The words to the song “Joy to the World” were written by Isaac Watts. It is generally considered the most widely published Christmas hymn. Do you remember how the song begins?

Joy to the world, the Lord is come,
Let earth, receive her King.
Let every heart
Prepare Him room.
And heaven and nature...

Huh? "Prepare Him room"? What in the world does that phrase mean?

Well, when Jesus was born, Joseph and Mary found that there wasn’t a room for them to give birth to him. There was no room in Bethlehem… not among his family who lived there… and not in the inn. No one was willing to "prepare Him room"!

But, what about today? Do we "prepare Him room" in our hearts? Do we try to squeeze in Jesus with all the other things that tug at our hearts this time of year? How do we "prepare Him room" and also invite Jesus to reign in our lives?

When we talk about Advent, we do so from our moment in time — the time between the coming of Christ in human flesh at his birth and the time when he returns to earth in glory at the end of human time. So we are challenged to ask ourselves the question:

Have I opened my heart for Jesus to come and reign?

To ask it another way:

Am I willing to "prepare Him room"?

To "prepare Him room" and inviting Jesus to reign is how the strange beginning of the Gospel of Mark fits into the Advent season. You see, each of our four gospels — Matthew, Mark, Luke, and John — has a different beginning for the life and ministry of Jesus. Reading these four gospel stories about Jesus is a little like overhearing stories told at our past Christmas family gatherings. The stories have enough in common that we recognize that they are talking about the same event, but the perspective of each storyteller gives her or his particular slant on the story from a little bit different point of view.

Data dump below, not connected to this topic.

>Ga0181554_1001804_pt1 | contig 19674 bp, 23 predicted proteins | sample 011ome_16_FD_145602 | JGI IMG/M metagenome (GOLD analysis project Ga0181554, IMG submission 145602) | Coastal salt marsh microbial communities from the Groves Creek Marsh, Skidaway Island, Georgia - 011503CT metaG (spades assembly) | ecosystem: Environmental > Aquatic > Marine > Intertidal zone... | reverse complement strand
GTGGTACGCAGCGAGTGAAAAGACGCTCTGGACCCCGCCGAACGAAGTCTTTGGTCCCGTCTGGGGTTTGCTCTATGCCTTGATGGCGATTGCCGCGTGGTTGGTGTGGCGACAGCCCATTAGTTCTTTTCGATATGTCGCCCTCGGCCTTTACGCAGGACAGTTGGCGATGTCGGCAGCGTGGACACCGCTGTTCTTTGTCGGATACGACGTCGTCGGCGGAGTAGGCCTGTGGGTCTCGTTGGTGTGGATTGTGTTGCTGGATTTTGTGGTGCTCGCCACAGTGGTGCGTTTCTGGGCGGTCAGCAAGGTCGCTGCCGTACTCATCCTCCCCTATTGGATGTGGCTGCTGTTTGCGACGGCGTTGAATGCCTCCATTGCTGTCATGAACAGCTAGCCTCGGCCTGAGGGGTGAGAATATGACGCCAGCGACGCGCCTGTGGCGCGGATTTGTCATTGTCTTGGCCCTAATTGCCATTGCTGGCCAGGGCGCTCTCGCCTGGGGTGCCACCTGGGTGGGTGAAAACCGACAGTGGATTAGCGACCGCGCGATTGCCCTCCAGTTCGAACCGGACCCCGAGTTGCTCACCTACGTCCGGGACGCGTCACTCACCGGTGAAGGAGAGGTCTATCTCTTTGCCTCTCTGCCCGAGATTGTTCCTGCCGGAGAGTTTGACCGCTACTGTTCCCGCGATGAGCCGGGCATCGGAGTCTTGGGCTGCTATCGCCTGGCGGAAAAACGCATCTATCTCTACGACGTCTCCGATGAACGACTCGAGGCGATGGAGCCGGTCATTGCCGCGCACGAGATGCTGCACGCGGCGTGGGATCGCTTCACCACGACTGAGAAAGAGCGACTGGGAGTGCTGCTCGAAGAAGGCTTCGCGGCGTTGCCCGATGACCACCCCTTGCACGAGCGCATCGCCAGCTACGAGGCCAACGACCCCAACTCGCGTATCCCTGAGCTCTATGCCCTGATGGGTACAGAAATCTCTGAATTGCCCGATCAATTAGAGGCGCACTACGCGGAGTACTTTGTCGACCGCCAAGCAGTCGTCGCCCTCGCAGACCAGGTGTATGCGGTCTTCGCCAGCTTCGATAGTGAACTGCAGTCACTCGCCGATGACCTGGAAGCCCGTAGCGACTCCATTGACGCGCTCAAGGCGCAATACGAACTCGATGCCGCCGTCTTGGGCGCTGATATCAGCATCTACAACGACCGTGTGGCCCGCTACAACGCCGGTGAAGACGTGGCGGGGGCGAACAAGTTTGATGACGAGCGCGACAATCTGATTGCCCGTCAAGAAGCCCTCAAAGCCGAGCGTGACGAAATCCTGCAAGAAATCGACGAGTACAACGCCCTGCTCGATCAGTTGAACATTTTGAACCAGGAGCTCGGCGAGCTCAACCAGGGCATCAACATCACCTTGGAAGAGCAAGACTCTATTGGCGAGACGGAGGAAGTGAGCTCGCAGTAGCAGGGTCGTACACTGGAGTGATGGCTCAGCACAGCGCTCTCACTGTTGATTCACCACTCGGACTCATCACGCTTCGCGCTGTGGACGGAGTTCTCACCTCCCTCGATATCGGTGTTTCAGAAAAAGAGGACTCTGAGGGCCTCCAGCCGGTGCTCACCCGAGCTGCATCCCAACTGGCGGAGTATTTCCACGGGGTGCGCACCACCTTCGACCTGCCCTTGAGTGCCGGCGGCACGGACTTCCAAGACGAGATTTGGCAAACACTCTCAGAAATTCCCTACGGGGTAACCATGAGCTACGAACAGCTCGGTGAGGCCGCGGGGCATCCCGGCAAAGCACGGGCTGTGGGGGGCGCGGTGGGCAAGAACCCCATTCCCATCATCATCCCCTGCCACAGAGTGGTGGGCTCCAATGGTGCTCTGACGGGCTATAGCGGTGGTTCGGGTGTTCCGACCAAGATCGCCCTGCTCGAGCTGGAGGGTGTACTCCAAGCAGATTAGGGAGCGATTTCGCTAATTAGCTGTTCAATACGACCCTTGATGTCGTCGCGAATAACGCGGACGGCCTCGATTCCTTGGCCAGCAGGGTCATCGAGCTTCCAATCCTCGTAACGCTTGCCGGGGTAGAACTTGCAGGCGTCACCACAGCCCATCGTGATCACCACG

Matthew begins by connecting the birth of Jesus to his genealogy through Abraham and David. Jesus came as the Savior of the Jewish people. He came to forgive his people of their sins. He came as the long-awaited Messiah, the Son of David, of Jewish prophetic expectation. Jesus came as Immanuel because he was "God with" his people. In Matthew, we see how Jesus fulfilled the promises of the prophets, especially Isaiah. Jesus was born of a virgin. Joseph, Jesus’ “step” dad, was a very righteous man who was challenged to believe the impossible about Mary. The angel of the Lord commanded Joseph not to divorce Mary even though she was pregnant while betrothed to him. Wise men, Magi from the East, welcomed Jesus as the King of the Jews. Jesus’ parents had to escape to Egypt with him to avoid an evil ruler who wanted to murder him. When the time was right, God called Joseph, Mary, and Jesus, to come out of Egypt and return to his people. Angels helped every step of the way.

Luke began his gospel with a righteous and devout couple, Zechariah and Elizabeth. God miraculously blessed them in their old age with a son. The angel told Mary that she would conceive and have a child by the power of the Holy Spirit. That child was protected by Joseph who took Mary to Bethlehem to fulfill the requirements of a Roman edict. The child Mary carried in pregnancy, Jesus, was proclaimed by angels to shepherds. These shepherds followed the angels’ direction and went to see the Christ child and worshiped him. Anna and Simeon, old and devout followers of God, rejoiced while in the Temple at God’s Son being born. They declared that Jesus was God’s way of bringing light to the nations and bringing glory and consolation to his people, Israel.